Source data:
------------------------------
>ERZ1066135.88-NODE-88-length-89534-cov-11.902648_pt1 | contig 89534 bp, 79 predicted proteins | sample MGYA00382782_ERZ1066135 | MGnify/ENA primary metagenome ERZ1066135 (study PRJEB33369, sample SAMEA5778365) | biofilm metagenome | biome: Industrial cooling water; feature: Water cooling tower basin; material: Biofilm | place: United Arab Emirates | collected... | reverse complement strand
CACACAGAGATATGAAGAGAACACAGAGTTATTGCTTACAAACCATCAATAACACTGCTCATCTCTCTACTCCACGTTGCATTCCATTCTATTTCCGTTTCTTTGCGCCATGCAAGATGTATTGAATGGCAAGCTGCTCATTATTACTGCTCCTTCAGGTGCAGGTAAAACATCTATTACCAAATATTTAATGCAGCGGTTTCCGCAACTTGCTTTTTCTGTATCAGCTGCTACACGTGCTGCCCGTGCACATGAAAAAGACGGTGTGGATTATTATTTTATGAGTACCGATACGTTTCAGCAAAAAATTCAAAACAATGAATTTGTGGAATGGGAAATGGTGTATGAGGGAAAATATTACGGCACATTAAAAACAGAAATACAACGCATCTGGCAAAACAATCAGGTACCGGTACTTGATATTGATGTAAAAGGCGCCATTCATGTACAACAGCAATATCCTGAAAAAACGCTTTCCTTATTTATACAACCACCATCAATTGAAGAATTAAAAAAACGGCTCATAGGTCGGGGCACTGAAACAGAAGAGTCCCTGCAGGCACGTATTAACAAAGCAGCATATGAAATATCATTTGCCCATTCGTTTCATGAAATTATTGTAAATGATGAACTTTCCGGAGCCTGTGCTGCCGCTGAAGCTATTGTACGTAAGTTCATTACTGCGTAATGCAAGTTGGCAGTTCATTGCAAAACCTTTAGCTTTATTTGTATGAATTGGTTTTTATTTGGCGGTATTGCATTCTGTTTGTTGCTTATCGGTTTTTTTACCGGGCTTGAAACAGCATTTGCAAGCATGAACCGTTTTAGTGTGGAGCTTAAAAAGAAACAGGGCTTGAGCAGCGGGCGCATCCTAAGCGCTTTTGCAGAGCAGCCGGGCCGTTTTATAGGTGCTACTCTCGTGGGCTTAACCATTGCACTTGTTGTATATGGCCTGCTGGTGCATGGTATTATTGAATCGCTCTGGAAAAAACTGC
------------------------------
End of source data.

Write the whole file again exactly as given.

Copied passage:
>ERZ1066135.88-NODE-88-length-89534-cov-11.902648_pt1 | contig 89534 bp, 79 predicted proteins | sample MGYA00382782_ERZ1066135 | MGnify/ENA primary metagenome ERZ1066135 (study PRJEB33369, sample SAMEA5778365) | biofilm metagenome | biome: Industrial cooling water; feature: Water cooling tower basin; material: Biofilm | place: United Arab Emirates | collected... | reverse complement strand
CACACAGAGATATGAAGAGAACACAGAGTTATTGCTTACAAACCATCAATAACACTGCTCATCTCTCTACTCCACGTTGCATTCCATTCTATTTCCGTTTCTTTGCGCCATGCAAGATGTATTGAATGGCAAGCTGCTCATTATTACTGCTCCTTCAGGTGCAGGTAAAACATCTATTACCAAATATTTAATGCAGCGGTTTCCGCAACTTGCTTTTTCTGTATCAGCTGCTACACGTGCTGCCCGTGCACATGAAAAAGACGGTGTGGATTATTATTTTATGAGTACCGATACGTTTCAGCAAAAAATTCAAAACAATGAATTTGTGGAATGGGAAATGGTGTATGAGGGAAAATATTACGGCACATTAAAAACAGAAATACAACGCATCTGGCAAAACAATCAGGTACCGGTACTTGATATTGATGTAAAAGGCGCCATTCATGTACAACAGCAATATCCTGAAAAAACGCTTTCCTTATTTATACAACCACCATCAATTGAAGAATTAAAAAAACGGCTCATAGGTCGGGGCACTGAAACAGAAGAGTCCCTGCAGGCACGTATTAACAAAGCAGCATATGAAATATCATTTGCCCATTCGTTTCATGAAATTATTGTAAATGATGAACTTTCCGGAGCCTGTGCTGCCGCTGAAGCTATTGTACGTAAGTTCATTACTGCGTAATGCAAGTTGGCAGTTCATTGCAAAACCTTTAGCTTTATTTGTATGAATTGGTTTTTATTTGGCGGTATTGCATTCTGTTTGTTGCTTATCGGTTTTTTTACCGGGCTTGAAACAGCATTTGCAAGCATGAACCGTTTTAGTGTGGAGCTTAAAAAGAAACAGGGCTTGAGCAGCGGGCGCATCCTAAGCGCTTTTGCAGAGCAGCCGGGCCGTTTTATAGGTGCTACTCTCGTGGGCTTAACCATTGCACTTGTTGTATATGGCCTGCTGGTGCATGGTATTATTGAATCGCTCTGGAAAAAACTGC